What is the world coming to? 

Everything costs way more than it did this time last year. Petrol, electricity and gas prices are going through the roof. Banks are raising their interest rates, so everyone’s mortgage repayments will be higher. Cabbages are $15 each. If you want a new car, you must wait months.

If that is not bad enough, investment markets are falling. House prices are going down. Most people’s super will be less than they had this time last year, even though they have made extra contributions. If you leave money in the bank, you are effectively losing 5% a year.

These are challenging times. What can we do?

Step 1 – Breathe

We will get through this. It is not new.

What to do when markets fall

Over the last 40 years there have been wars in different parts of the world; there have been periods of widespread inflation; there was the recession Australia ‘had to have’; the Asian financial crisis; the dotcom bubble; the Global financial crisis; and more recently the financial mayhem caused by the pandemic. This is not to mention droughts, floods, earthquakes and bushfires.

Reading some of the mainstream media, you may get the feeling that this will be the end it. It will not.

The average bear market (this is what they call it when markets are going down) in shares lasts around 12 months. The longest was 2½ years and the shortest was 33 days. Before we know it, things will be back to normal.

Step 2 – Reassess

Taking a deep breath and relaxing doesn’t mean you should not do anything. Quite the opposite.

Now is a great time to reassess your situation and make sure you are on track to achieve your goals.

Have your goals changed? Are you still on track to achieve them? Are your investments (including your super) diversified? Do you need to change your approach? Do you have a cash buffer in case things do take a turn for the worst? Is your insurance still ok?

Don’t throw the baby out with the bathwater but take the time to make sure you are still heading towards your goals.

Step 3 – Make any changes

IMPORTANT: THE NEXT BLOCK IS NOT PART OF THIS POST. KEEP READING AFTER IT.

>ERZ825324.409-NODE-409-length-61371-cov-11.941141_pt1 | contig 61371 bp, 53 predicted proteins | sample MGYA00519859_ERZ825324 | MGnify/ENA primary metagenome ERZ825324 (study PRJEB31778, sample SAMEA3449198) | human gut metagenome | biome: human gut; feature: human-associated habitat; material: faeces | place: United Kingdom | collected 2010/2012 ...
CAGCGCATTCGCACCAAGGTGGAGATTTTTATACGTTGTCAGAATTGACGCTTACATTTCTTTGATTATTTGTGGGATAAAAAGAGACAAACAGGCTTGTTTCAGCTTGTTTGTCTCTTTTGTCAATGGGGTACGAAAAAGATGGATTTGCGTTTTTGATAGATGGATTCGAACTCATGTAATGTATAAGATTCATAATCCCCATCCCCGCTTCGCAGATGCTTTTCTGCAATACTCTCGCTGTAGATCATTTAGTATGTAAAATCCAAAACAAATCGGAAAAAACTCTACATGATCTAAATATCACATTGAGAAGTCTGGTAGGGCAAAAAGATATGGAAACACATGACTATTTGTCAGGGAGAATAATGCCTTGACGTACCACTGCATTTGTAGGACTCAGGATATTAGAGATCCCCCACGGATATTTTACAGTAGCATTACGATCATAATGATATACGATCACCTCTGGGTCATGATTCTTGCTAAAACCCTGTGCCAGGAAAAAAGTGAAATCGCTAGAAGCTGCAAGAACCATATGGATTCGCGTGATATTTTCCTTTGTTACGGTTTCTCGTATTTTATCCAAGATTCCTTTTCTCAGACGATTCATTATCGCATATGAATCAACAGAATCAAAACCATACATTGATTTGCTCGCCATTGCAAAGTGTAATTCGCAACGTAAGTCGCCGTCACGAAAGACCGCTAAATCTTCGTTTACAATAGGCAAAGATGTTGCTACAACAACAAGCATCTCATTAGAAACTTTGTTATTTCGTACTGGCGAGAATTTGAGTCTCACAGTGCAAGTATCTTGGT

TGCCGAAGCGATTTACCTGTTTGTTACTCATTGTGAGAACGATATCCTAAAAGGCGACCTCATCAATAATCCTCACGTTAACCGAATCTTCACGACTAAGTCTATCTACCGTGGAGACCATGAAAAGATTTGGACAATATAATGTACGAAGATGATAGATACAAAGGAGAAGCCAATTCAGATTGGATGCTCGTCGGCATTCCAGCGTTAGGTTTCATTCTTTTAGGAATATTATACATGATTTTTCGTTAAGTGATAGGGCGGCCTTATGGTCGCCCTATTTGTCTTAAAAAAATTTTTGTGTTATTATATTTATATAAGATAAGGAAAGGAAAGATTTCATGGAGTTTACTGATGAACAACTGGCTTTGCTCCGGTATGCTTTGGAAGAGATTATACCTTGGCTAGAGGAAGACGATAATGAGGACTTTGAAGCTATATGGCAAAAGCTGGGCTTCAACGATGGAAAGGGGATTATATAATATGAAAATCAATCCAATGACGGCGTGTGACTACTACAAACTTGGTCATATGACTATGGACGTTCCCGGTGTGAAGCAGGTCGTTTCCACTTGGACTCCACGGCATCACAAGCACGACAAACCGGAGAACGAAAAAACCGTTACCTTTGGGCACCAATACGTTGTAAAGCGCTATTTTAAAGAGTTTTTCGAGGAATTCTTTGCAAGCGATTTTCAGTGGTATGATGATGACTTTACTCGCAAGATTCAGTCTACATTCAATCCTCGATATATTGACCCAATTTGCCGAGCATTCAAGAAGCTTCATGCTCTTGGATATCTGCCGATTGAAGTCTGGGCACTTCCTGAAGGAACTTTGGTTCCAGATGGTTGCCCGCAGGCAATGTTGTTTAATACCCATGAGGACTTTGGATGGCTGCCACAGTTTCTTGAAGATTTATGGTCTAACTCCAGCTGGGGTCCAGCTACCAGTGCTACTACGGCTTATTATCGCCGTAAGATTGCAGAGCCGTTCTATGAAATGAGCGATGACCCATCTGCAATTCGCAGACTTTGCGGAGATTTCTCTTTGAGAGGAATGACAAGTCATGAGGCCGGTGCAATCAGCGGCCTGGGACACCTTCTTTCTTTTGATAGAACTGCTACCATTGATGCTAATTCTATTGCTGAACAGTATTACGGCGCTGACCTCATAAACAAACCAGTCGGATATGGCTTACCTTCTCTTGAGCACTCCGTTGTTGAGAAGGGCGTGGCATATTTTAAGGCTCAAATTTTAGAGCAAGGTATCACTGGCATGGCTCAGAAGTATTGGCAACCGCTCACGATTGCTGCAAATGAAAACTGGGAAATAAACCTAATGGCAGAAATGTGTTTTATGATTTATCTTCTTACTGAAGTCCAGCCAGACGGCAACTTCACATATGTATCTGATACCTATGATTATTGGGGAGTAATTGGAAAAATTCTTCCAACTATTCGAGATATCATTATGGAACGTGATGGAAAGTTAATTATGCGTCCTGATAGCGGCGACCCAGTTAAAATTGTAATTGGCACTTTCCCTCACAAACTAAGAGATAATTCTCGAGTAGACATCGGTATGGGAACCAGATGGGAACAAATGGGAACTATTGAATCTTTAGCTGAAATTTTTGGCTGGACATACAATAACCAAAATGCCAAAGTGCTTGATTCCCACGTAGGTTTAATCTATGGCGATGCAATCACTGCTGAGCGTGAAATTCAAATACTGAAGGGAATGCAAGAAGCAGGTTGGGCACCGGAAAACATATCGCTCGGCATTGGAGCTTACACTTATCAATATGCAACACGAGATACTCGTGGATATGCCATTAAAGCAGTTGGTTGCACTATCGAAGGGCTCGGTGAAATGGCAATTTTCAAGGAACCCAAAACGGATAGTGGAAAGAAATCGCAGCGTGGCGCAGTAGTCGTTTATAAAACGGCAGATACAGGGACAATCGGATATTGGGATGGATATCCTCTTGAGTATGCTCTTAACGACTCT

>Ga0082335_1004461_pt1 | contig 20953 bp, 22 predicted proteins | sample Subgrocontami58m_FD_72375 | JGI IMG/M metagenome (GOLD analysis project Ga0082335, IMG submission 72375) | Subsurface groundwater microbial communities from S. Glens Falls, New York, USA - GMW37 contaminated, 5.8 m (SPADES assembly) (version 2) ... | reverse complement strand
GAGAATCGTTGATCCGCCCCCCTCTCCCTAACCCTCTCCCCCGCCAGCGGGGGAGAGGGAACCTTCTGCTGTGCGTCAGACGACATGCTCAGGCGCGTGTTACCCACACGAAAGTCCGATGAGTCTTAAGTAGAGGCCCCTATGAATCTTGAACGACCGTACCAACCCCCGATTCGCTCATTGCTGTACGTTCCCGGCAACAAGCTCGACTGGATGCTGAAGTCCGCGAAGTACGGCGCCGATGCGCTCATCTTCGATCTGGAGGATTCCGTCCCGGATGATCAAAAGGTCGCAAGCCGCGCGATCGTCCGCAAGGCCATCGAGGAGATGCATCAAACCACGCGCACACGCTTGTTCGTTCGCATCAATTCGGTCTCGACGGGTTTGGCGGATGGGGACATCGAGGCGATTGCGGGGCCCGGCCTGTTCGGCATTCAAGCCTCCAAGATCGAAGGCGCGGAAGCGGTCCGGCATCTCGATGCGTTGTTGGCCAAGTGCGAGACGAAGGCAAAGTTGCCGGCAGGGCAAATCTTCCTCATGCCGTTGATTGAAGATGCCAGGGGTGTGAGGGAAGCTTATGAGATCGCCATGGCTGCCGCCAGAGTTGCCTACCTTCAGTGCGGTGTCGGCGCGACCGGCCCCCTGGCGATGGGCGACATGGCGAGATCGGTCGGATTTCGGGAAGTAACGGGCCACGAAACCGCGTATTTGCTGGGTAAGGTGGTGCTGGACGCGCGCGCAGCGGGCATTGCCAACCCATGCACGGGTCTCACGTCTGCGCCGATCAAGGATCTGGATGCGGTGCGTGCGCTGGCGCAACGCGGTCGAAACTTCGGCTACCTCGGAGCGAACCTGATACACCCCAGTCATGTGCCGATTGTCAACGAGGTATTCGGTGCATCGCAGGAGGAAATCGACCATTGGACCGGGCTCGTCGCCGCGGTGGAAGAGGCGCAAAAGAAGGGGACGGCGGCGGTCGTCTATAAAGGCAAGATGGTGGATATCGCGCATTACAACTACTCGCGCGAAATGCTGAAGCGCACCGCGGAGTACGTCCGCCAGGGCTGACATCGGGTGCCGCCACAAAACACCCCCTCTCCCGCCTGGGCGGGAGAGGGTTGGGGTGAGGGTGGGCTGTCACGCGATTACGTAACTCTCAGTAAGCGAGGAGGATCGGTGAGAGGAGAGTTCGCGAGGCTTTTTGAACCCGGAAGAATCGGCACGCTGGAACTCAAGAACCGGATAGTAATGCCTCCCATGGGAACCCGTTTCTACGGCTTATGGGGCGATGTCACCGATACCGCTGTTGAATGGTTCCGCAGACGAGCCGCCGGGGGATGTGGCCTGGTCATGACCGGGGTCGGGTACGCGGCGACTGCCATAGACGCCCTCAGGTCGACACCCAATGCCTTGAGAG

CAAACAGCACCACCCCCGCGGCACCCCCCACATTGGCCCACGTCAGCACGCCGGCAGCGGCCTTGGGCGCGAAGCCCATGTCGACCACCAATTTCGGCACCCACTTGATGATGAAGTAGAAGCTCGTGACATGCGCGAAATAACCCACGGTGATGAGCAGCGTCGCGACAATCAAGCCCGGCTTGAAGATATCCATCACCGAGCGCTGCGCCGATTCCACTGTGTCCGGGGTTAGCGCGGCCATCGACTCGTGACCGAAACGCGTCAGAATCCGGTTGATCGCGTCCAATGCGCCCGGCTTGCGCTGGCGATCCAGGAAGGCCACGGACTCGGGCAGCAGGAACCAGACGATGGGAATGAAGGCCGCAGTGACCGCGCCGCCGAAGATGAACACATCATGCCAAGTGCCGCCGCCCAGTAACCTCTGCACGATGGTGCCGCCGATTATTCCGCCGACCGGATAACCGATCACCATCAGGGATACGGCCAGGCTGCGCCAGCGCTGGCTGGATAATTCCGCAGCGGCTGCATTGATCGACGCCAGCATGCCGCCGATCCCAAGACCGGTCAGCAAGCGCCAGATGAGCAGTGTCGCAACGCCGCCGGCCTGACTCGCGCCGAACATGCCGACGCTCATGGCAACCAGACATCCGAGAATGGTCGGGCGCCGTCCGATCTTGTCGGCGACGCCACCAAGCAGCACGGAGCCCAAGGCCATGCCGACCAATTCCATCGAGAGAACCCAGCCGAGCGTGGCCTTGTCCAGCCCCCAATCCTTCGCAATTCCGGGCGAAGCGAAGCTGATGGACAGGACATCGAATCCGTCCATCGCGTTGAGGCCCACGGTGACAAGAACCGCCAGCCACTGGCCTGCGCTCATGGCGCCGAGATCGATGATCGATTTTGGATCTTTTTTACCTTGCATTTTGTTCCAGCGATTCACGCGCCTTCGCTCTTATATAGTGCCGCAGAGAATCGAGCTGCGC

This last step is important, but do not do it blindly. Do not ditch an investment just because it has performed poorly in the last 12 months. They all have!

However, consider getting rid of it if the reason you are holding it has changed. For example, let us assume you were invested in a combination of 100% Australian and international shares because you didn’t plan to touch it for another 10 years. You have reassessed your situation and are now wanting to sell your home and retire to the country. If you need the funds you have invested to start living off, you may want to change the mix to include something a little less risky.

I specialise in helping people make sure their money is helping them achieve their goals. Helping them get what they want out of life without having to worry about their money. This can include things like planning for an early retirement, making sure they have enough money for a financially secure future, upgrading the family home, supporting children through university, or building a legacy to leave to the next generation.

If you want to discuss your finances to make sure it is all working for you, book a chat via the button below or contact me on 0417 034 252 or at office@constructwealth.com.au.

About the Author
Phil Harvey is an independent financial adviser. In 2017 Phil set up his company Construct Wealth to help clients best manage their finances so they focus on what is important to them. He is a founding member of the Profession of Independent Financial Advisers and a tax financial adviser, registered with the Tax Practitioners Board.

General Advice Warning
This advice contains general information. It may not be suitable to you because it does not consider your personal circumstances. Phil Harvey and Construct Wealth are authorised representatives of Independent Financial Advisers Australia (AFSL 464629)

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